Over the past week, the selection committee has ramped up its work, taking three broad investigative steps: a filing asking seven federal agencies to partially focus on any ties he may have had. Trump may have to plan or execute the attack; a document asking 15 social media companies to document the effort to overturn the election and where violent domestic extremists may have been involved; and records preservation orders including Republican representatives.
The 11 Republicans include lawmakers leading the effort to challenge the results of the January 6 congressional election and who played at least some role in the effort to “Stop Theft” ” to protest the results, including spurring protests across the country and one in Washington in which attendees attacked the Capitol.
Some of the lawmakers named in the order have continued to publicly disseminate lies about the election that inspired riots and hinted at the possibility of more violence to come. Mr Cawthorn falsely claimed on Sunday that the election had been “rigged” and “stolen”, telling a crowd in Franklin, NC, that if elections were not protected in the future , it can lead to “bloodshed”.
The selection committee met twice a week, even during the summer recess of Congress, as members planned their next steps. Thompson said two more hearings are underway, one more in-depth about the pressure campaign Trump and his allies began to overturn Biden’s victory, and another. to find out who encouraged militias and extremist groups to come to Washington before the attack. .
“There is concern within the committee about the executive branch’s reliance on elected state officials to sway the outcome of the election,” Thompson said. “There is concern about identification with domestic terrorist organizations and their involvement and encouragement to participate in the march and uprising on January 6.”
Last week, the panel sought communications among top Trump administration officials about efforts to place politically loyal employees in senior positions prior to the attack; planning and funding pro-Trump rallies on January 5 and 6; and other efforts to prevent or slow Mr. Trump’s handover of the presidency to Mr. Biden.
It requested records of communications between the White House and Ali Alexander, who made the “Stop Theft” protests public, as well as Tom Van Flein, Mr. Gosar’s chief of staff.
Representative Adam B. Schiff, a California Democrat and committee member, said the requests were “broad” by design because the panel sought to produce a “comprehensive report”. He said they could be expanded to include more members of Congress if evidence emerged that it was necessary.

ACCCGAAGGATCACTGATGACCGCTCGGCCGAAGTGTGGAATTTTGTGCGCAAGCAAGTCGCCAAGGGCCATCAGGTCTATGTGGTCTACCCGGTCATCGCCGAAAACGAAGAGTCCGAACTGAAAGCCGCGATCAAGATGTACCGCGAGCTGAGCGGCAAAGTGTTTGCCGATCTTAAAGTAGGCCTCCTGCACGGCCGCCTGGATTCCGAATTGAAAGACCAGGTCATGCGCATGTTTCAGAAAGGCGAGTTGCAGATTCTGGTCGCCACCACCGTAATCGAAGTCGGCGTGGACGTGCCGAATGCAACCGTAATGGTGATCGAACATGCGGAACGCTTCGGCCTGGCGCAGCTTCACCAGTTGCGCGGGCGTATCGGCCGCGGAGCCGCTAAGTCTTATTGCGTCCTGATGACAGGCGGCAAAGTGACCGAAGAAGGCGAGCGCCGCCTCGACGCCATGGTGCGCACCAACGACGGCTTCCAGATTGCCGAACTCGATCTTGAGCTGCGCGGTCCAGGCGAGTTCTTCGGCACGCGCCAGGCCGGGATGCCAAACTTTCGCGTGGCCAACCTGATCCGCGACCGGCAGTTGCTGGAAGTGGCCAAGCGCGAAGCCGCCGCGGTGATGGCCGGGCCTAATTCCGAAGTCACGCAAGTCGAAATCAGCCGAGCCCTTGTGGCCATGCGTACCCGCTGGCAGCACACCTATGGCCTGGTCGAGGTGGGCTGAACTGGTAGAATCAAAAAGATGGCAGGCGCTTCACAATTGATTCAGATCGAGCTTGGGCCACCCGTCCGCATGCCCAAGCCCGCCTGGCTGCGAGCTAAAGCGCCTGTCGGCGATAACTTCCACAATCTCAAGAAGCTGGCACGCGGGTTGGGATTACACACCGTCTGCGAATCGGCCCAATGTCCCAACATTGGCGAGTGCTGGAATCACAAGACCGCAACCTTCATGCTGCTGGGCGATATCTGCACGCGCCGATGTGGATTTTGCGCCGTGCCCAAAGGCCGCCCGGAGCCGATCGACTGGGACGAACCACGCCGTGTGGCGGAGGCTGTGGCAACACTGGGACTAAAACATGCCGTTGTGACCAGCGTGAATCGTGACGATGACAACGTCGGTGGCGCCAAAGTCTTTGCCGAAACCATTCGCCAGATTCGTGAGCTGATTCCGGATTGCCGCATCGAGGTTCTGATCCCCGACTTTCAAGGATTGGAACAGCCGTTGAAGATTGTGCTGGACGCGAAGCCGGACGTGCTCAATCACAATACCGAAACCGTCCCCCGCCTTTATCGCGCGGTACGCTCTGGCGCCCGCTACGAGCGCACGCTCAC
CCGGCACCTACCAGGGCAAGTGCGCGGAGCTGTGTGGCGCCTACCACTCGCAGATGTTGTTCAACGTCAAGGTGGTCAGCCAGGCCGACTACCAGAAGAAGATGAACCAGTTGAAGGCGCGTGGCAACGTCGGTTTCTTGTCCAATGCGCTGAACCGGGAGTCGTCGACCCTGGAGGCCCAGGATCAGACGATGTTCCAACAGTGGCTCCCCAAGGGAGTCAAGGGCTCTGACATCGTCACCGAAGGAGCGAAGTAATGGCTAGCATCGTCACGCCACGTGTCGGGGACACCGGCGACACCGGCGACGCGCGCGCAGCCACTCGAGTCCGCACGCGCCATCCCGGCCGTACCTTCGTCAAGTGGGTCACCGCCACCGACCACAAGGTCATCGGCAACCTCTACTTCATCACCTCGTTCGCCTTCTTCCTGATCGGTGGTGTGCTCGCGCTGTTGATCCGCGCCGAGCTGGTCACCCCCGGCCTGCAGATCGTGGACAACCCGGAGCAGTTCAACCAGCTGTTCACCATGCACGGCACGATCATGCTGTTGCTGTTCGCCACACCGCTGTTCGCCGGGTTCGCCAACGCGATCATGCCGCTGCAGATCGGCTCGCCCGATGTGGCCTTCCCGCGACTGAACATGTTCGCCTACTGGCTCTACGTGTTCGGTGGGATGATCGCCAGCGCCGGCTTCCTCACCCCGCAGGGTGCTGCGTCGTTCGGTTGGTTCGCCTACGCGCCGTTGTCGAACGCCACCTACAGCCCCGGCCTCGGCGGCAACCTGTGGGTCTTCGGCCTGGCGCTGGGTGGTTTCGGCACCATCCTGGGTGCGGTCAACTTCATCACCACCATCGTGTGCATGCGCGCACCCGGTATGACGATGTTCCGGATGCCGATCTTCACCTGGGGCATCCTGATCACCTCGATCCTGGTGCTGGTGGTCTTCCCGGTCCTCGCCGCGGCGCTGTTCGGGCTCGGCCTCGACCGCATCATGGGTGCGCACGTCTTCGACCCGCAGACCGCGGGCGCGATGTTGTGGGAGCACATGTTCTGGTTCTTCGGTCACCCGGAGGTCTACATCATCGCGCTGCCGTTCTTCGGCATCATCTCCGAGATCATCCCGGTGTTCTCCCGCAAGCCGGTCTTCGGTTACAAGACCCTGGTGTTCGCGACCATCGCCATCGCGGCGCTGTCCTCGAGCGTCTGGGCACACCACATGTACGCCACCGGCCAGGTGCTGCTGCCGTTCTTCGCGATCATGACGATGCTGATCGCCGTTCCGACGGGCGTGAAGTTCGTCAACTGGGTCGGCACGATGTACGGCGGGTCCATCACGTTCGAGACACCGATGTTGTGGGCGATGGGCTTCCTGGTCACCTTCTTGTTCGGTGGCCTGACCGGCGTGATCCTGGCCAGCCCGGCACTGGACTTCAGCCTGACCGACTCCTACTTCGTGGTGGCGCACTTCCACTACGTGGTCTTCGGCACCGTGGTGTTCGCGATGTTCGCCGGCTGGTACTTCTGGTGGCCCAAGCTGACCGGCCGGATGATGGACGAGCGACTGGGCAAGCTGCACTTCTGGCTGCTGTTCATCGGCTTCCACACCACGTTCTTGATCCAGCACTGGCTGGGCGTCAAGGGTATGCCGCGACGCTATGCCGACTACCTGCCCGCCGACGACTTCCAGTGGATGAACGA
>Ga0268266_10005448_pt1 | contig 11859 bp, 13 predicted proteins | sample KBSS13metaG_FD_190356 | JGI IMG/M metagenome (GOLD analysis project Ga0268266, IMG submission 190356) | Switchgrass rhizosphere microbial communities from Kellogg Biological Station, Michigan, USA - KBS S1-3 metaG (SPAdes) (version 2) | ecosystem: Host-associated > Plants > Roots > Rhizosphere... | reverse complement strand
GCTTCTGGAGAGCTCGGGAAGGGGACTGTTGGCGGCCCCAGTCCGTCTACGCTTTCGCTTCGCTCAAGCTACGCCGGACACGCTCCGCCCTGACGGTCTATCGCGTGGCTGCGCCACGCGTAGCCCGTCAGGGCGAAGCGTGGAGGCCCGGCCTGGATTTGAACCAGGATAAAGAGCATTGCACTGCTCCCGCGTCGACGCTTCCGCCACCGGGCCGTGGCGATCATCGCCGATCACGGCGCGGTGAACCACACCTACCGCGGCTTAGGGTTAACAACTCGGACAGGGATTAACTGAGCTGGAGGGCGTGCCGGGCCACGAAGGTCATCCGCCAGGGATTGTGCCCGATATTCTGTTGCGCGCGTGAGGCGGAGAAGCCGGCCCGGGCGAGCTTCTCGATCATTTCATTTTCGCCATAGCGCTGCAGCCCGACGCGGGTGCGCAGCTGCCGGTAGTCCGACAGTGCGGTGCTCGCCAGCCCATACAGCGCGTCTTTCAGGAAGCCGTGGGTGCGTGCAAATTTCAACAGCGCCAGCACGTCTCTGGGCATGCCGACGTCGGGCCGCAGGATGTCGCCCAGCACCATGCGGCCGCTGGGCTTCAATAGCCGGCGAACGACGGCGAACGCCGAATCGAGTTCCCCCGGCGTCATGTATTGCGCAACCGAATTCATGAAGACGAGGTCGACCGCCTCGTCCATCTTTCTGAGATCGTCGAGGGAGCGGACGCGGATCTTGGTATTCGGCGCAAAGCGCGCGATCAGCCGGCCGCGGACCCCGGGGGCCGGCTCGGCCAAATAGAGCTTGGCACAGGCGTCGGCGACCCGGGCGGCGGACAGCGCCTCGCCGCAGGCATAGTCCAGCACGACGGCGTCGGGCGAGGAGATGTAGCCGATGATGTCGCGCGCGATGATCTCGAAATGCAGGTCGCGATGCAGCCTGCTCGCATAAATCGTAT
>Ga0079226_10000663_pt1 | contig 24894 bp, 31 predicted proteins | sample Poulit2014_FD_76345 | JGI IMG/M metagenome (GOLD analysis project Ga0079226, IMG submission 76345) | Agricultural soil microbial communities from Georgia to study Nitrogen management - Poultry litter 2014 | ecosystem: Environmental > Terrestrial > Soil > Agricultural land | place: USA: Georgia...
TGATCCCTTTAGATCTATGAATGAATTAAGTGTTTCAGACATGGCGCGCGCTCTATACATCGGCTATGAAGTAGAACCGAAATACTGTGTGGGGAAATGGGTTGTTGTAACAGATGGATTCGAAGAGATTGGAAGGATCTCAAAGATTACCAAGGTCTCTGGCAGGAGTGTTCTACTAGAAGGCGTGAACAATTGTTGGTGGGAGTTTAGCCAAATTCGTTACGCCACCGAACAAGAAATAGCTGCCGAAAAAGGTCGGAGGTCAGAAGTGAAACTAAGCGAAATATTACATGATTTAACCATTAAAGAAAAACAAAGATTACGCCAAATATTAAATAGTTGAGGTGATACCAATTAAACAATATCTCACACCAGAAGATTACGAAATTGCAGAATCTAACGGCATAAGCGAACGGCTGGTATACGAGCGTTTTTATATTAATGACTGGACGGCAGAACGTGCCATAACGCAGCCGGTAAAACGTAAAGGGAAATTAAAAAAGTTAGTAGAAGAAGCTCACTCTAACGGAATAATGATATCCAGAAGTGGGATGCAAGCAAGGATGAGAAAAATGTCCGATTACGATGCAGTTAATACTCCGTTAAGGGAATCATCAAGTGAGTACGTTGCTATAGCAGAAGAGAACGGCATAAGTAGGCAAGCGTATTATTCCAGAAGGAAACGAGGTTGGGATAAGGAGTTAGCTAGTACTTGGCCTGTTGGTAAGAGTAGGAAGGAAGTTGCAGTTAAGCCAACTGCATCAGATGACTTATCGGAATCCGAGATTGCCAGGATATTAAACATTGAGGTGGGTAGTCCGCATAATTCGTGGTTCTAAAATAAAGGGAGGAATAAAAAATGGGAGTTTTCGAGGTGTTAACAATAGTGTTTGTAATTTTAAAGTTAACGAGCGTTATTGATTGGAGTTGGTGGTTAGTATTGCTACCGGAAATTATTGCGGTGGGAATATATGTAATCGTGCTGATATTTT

“We know that there are members who participated in the ‘Stop Theft’ protest; We are aware that there are members who were in direct contact with the president while the attack on the Capitol was underway,” he said. “Is there any number of members with very relevant information.”
On Friday, the panel sent letters to 15 social media companies – including websites that spread misinformation about election fraud, such as the pro-Trump site, theDonald.win – finding search for any documents in their possession relating to the attempt to overturn the election and any domestic violence by extremists involved in the January 6 protests and attacks.
The committee requested records of extremist and militia groups present on Capitol Hill that day, including QAnon, Proud Boys, Stop the Steal, Oath-Keepers and Three Percenters. A person familiar with the committee’s discussions said members plan to further investigate the plan between the militia groups to coordinate.
At least 10 suspected militant extremists had attended paramilitary training in Ohio, Florida and North Carolina before the breach, according to court documents. Suspected domestic violent extremists also “coordinated efforts to bring tactical equipment to the event, presumably to prevent violence,” according to an April homeland security analysis by The New York Times obtained through a public records request filed by the People’s Property group.
“There is no doubt that there are insurgent groups that have come to a standstill when it comes to violence,” Mr. Raskin said. “If you hear them talking after Jan. 6, it’s all about how close they came, and next time they’ll bring arms. “
A record-keeping request introduced on Monday asked telecom companies to keep information on file about cell tower locations, text messages and call logs, as well as information downloaded. to the cloud storage system.
Representative Zoe Lofgren, Democrat of California and member of the committee, stressed that the request is “an investigation, not an accusation.”
“We’ll see what we find out,” she said. “It’s fair to say that you don’t have 10,000 people just randomly showing up and attacking Capitol Police officers, fooling them and threatening to kill the vice president and members of Congress just because they feel like it. there. There’s a reason, there’s a structure to this, and we need to discover everything about that. “